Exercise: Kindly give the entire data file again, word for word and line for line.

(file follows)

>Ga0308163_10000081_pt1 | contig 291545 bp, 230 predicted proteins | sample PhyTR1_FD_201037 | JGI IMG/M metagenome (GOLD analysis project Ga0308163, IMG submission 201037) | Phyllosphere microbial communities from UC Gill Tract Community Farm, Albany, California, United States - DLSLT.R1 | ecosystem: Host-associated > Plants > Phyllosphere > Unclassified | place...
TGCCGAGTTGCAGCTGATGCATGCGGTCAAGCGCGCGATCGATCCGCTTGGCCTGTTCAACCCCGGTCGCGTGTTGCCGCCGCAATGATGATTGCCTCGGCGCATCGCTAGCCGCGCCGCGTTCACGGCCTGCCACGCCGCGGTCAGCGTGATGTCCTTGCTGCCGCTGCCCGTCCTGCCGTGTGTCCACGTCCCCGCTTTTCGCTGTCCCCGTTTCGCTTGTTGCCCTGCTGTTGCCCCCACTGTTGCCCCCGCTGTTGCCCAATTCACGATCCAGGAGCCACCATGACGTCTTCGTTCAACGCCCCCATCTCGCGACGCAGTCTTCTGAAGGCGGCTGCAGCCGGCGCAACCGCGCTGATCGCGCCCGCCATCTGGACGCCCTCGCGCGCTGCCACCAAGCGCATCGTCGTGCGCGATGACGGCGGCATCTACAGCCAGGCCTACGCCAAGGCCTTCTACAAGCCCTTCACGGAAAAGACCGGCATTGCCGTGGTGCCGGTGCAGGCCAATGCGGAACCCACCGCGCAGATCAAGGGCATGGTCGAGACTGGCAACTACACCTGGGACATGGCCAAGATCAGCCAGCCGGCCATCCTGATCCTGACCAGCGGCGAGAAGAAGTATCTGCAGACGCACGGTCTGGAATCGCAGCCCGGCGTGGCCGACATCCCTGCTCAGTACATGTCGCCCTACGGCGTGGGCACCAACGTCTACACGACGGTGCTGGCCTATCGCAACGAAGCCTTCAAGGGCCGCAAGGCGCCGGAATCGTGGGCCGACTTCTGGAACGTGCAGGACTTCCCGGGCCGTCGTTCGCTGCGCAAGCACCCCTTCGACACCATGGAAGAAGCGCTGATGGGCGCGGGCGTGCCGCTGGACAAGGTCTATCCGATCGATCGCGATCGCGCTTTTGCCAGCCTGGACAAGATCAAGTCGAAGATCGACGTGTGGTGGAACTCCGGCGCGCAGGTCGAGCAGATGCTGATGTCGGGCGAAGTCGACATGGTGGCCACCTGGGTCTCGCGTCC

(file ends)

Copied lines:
>Ga0308163_10000081_pt1 | contig 291545 bp, 230 predicted proteins | sample PhyTR1_FD_201037 | JGI IMG/M metagenome (GOLD analysis project Ga0308163, IMG submission 201037) | Phyllosphere microbial communities from UC Gill Tract Community Farm, Albany, California, United States - DLSLT.R1 | ecosystem: Host-associated > Plants > Phyllosphere > Unclassified | place...
TGCCGAGTTGCAGCTGATGCATGCGGTCAAGCGCGCGATCGATCCGCTTGGCCTGTTCAACCCCGGTCGCGTGTTGCCGCCGCAATGATGATTGCCTCGGCGCATCGCTAGCCGCGCCGCGTTCACGGCCTGCCACGCCGCGGTCAGCGTGATGTCCTTGCTGCCGCTGCCCGTCCTGCCGTGTGTCCACGTCCCCGCTTTTCGCTGTCCCCGTTTCGCTTGTTGCCCTGCTGTTGCCCCCACTGTTGCCCCCGCTGTTGCCCAATTCACGATCCAGGAGCCACCATGACGTCTTCGTTCAACGCCCCCATCTCGCGACGCAGTCTTCTGAAGGCGGCTGCAGCCGGCGCAACCGCGCTGATCGCGCCCGCCATCTGGACGCCCTCGCGCGCTGCCACCAAGCGCATCGTCGTGCGCGATGACGGCGGCATCTACAGCCAGGCCTACGCCAAGGCCTTCTACAAGCCCTTCACGGAAAAGACCGGCATTGCCGTGGTGCCGGTGCAGGCCAATGCGGAACCCACCGCGCAGATCAAGGGCATGGTCGAGACTGGCAACTACACCTGGGACATGGCCAAGATCAGCCAGCCGGCCATCCTGATCCTGACCAGCGGCGAGAAGAAGTATCTGCAGACGCACGGTCTGGAATCGCAGCCCGGCGTGGCCGACATCCCTGCTCAGTACATGTCGCCCTACGGCGTGGGCACCAACGTCTACACGACGGTGCTGGCCTATCGCAACGAAGCCTTCAAGGGCCGCAAGGCGCCGGAATCGTGGGCCGACTTCTGGAACGTGCAGGACTTCCCGGGCCGTCGTTCGCTGCGCAAGCACCCCTTCGACACCATGGAAGAAGCGCTGATGGGCGCGGGCGTGCCGCTGGACAAGGTCTATCCGATCGATCGCGATCGCGCTTTTGCCAGCCTGGACAAGATCAAGTCGAAGATCGACGTGTGGTGGAACTCCGGCGCGCAGGTCGAGCAGATGCTGATGTCGGGCGAAGTCGACATGGTGGCCACCTGGGTCTCGCGTCC